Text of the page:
Fiction: Incredible Harmony – Parambir Kaur

FICTION – The Literary Jewels: Vol.2, Issue 1



Even today the sight of a dilapidated house or a dried up, dead tree standing anywhere transports my mind back to the time when I used to be a frequent witness to the presence of both of these together. This relates to about three and a half decades ago. I was doing graduation at the time and Srishti used to be my constant companion and friend in college. Even her house was merely a stone’s throw away from my parental home. And it was our wont to visit each other off and on, in the evenings for an effervescent chatter. Srishti would invariably take me to the roof of her single storey house, and we would stand near the parapet, our arms resting on it. The adjoining house had a large muddy compound, with only a ramshackle room, standing in one of its corners. Half of the room’s roof was missing and the remaining half could give way any time. A run-down door-frame too stood there as if to certify that the room had doors in its better times.

There stood in the yard of the ‘house’ a large, tall, stark dry, dead tree, devoid of even its bark. The top branches were too brittle to sport even the weight of a kite or crow. Whenever one or two of these birds landed on its higher, thin branches, these would break, thus making the bird fly to another branch but the same would be repeated. It was such a sight to see a number of crows and kites descending on the tree, flitting from one branch to another, only to return disenchanted or probably they made a game of it. The ground beneath the tree was scattered all over with dry twigs. The huge size of the tree did indicate though, that during its heydays it must have been a safe haven to a large number of birds. It must have also provided cool shade and maybe some fruit to the inhabitants of the house!

A very old woman dressed in dull and nondescript clothes could be spotted, very rarely of course, when she moved out of the battered room, on some purpose. It was mostly to draw water from an old-fashioned, rickety hand-pump which stood quietly in another corner of the plot. She walked with the help of a stick, bent with the burden of age and probably desolation too. We never saw her making a sound of any kind.

The fact that I found most incredible about this place, was that all the occupants of the ‘house’ were so identical, all past their prime and in absolute unanimity with each other. They not only looked alike but ‘sounded’ similar too; in fact they were all so silent. What chance must have brought all these together, at the same time and place! The tree did not have a single leaf which at least the wind could have rustled while passing by it; the old lady had probably resigned to her quiet, lonely state and made no sound at all; the room did not even have a door which could have produced some creaky sound and even the forsaken hand-pump was so silent when water trickled out of it!   To an onlooker it seemed that they had all got used to contemplating and conversing with their inner-selves. One also wondered where those people could be, who could have thrived and basked in the glory of the old woman’s blessings!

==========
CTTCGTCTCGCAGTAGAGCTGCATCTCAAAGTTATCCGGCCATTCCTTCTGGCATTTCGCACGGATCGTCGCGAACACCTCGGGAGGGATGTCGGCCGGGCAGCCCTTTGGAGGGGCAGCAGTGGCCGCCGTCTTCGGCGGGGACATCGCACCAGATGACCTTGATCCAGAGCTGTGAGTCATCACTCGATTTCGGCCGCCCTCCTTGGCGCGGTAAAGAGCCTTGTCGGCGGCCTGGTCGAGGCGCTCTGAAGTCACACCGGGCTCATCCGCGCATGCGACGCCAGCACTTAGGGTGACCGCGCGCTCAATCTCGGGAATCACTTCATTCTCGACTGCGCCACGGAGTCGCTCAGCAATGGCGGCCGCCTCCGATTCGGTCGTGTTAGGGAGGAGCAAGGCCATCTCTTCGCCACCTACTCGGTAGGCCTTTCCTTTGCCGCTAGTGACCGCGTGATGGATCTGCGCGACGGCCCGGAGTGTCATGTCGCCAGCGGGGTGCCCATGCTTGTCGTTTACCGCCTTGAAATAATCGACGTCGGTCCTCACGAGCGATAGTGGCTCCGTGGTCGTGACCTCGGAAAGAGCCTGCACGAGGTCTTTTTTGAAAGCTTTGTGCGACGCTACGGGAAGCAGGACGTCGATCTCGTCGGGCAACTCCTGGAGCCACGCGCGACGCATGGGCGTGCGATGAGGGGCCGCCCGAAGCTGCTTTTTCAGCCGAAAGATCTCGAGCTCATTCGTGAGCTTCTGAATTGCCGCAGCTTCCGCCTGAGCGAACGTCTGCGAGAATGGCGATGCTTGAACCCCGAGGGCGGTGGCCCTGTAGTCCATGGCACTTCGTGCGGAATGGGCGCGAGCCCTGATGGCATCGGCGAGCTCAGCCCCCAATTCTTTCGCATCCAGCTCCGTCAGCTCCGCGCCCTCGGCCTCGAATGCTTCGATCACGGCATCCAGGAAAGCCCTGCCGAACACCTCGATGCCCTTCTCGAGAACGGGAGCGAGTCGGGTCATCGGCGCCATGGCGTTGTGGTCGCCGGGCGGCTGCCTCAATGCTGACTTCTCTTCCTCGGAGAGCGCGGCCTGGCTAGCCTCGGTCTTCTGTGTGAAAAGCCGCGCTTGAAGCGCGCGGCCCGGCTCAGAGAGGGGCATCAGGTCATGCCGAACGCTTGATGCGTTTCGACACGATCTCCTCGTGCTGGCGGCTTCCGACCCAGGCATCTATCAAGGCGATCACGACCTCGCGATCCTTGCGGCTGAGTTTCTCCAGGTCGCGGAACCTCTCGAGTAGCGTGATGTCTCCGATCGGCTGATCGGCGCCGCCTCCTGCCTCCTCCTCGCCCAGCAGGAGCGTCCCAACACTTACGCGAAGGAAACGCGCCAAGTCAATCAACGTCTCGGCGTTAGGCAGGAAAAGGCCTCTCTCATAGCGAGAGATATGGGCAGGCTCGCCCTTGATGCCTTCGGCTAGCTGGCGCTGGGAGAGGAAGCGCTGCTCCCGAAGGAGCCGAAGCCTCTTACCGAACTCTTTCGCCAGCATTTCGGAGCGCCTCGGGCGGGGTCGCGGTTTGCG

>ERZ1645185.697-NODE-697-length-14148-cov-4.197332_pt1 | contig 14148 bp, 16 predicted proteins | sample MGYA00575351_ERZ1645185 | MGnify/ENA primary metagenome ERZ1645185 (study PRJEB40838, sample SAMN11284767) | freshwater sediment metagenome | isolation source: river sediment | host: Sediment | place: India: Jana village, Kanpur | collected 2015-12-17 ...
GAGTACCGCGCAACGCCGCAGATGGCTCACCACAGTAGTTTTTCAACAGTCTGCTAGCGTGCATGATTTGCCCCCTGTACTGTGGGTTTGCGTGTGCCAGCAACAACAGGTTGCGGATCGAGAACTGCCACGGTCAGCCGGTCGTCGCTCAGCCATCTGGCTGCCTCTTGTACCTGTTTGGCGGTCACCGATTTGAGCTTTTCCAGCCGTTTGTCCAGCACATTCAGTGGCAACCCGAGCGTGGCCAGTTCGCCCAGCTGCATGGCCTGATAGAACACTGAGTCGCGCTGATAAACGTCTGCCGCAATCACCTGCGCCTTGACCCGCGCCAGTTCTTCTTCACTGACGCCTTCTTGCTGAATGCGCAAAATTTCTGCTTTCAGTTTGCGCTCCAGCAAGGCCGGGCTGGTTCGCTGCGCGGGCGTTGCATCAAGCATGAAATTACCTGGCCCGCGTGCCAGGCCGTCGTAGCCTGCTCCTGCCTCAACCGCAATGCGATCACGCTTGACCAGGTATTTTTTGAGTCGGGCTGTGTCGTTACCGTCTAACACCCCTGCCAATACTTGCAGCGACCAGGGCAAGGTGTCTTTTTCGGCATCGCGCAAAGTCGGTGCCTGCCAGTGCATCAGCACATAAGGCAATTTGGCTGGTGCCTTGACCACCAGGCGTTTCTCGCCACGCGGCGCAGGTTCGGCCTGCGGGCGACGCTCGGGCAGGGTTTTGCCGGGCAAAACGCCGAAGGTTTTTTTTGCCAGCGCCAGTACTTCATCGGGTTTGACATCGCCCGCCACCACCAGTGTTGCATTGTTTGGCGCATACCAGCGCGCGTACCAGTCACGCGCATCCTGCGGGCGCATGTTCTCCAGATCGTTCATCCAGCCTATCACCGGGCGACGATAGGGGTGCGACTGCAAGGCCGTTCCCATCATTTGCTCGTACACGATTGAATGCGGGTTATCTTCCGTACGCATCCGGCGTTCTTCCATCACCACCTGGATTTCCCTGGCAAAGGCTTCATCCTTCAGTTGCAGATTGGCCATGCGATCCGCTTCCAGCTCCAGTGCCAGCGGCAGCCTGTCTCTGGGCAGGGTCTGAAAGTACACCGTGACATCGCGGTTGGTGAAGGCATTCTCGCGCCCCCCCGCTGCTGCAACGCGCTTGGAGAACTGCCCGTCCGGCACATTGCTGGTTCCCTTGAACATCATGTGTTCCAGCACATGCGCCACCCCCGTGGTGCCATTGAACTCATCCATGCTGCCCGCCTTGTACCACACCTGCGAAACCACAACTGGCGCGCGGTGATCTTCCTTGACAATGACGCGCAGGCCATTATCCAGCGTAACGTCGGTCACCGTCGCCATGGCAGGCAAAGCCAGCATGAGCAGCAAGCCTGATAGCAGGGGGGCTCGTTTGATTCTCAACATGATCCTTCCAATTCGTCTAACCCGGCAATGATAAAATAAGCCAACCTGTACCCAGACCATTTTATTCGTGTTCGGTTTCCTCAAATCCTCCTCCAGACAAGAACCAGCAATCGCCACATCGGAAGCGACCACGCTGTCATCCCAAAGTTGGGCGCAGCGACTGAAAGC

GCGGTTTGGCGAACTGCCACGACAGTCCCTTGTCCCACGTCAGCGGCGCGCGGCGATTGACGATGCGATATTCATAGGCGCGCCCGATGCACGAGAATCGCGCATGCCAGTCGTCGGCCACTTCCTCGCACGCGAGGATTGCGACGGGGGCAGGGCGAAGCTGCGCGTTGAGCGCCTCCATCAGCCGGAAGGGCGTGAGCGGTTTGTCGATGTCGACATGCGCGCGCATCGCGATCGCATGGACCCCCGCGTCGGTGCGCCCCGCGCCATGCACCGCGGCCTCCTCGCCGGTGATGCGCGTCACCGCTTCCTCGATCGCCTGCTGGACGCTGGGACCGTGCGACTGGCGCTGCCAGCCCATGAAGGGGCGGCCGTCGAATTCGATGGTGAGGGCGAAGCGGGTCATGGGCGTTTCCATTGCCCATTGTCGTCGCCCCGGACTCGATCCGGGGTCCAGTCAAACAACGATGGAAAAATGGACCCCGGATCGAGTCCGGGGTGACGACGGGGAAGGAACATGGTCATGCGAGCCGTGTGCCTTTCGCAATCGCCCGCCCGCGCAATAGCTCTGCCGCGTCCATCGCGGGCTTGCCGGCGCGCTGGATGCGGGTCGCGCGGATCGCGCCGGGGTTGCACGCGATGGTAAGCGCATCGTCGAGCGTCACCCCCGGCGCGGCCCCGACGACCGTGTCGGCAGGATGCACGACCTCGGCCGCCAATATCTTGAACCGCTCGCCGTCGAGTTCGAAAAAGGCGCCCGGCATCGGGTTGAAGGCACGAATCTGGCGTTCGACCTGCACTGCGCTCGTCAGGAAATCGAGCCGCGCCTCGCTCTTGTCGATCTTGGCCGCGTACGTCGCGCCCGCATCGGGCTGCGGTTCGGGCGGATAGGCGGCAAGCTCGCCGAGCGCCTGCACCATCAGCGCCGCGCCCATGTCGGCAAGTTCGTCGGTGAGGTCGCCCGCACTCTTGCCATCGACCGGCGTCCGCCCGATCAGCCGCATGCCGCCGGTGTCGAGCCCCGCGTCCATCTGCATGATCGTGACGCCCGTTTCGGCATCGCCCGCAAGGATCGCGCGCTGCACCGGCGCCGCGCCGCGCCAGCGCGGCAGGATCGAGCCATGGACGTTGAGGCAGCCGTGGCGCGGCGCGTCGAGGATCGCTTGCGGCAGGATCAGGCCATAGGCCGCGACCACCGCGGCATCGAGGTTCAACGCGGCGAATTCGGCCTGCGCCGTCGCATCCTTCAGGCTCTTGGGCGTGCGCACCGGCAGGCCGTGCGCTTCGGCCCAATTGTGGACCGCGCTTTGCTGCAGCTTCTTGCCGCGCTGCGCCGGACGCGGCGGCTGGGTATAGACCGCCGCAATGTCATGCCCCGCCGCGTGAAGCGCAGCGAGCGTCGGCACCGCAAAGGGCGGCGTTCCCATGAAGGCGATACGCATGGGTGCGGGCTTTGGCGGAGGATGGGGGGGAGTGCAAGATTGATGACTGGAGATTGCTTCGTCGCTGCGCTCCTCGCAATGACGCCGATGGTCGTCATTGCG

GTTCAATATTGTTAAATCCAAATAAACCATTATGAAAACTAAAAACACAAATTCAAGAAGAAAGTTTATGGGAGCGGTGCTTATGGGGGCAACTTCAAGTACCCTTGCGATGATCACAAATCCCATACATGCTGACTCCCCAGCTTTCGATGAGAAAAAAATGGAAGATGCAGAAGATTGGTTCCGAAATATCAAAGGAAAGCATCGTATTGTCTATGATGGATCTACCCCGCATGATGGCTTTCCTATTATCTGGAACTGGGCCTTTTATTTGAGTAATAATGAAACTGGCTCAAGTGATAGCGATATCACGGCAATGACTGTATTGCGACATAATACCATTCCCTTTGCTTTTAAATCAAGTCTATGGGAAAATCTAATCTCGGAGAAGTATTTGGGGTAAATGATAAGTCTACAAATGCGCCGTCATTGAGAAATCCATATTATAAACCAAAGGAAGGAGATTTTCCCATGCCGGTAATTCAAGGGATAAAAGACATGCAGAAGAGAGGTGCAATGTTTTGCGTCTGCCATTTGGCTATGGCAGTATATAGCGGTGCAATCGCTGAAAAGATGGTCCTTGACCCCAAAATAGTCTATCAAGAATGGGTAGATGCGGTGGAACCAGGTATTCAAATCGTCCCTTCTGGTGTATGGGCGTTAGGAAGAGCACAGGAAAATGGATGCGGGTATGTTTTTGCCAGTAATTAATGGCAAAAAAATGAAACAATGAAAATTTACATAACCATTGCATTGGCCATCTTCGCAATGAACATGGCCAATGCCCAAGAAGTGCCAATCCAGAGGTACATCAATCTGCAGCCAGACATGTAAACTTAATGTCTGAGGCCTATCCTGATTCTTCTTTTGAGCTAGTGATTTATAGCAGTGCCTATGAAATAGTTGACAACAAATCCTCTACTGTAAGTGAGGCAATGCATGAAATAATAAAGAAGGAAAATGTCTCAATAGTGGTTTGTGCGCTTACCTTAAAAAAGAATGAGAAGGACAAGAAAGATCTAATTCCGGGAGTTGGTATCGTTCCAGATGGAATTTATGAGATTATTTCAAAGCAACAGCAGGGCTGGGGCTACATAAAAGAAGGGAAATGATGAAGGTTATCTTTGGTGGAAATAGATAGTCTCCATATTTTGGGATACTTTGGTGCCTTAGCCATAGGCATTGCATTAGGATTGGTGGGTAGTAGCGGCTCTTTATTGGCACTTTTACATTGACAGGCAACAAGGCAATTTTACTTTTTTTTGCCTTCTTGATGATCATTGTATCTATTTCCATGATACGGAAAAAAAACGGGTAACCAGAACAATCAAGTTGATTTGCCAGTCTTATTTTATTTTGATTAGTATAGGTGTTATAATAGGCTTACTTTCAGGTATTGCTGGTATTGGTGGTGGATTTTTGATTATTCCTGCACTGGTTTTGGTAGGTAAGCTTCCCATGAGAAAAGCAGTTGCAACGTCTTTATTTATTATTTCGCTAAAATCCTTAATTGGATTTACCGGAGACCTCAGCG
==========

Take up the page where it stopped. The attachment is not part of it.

Fiction: ‘Sulochna’s Delight’

A short story by K.Parthasarathi

Sulochana had moved into this apartment recently after her transfer. Her parents were expected to join her after winding up things at their previous place. Her apartment overlooked a lake and the complex had all facilities like a swimming pool, gym, walking pathway and a small store. She worked in a marketing company as Finance Executive. Her parents were looking for a good match for her through matrimonial bureaus and friends. She had come here just three weeks back and was yet to get acquainted with people there.

It was morning and she was going through the daily over her Spartan breakfast. Just then the bell rang. A young man was standing with a small packet in hand.”Are you Sulochana? There is a packet for you”, he said.

“Yes, I am Sulochana.”

“From whom could this packet could be?” she loudly wondered.

The young man, clean shaven and adorning a well pressed shirt, was very handsome. His curly hair did not fail to make a favourable impression.

“How would I know! The name of sender should there be on the packet”, he said with a smile.

Sulochana gathered herself from admiring his looks to the task in hand and said, “Okay, please give me the packet.”

He handed over the packet and said “Yes, here you”, and added, “this is the first time I am coming here. You must have moved in recently” he said in a baritone voice that was as arresting as his looks.

“Yes, yes, I came here three weeks ago on transfer. Thank you very much.” she said

Even after he left, she was still recollecting his pleasant features, without having opened the packet.

There was a romantic novel of Danielle Steele inside and she could not figure out the name of the sender.

Two days later, the same person was there with yet another packet.

He smiled at her and said, “You seem to be getting such packets frequently.”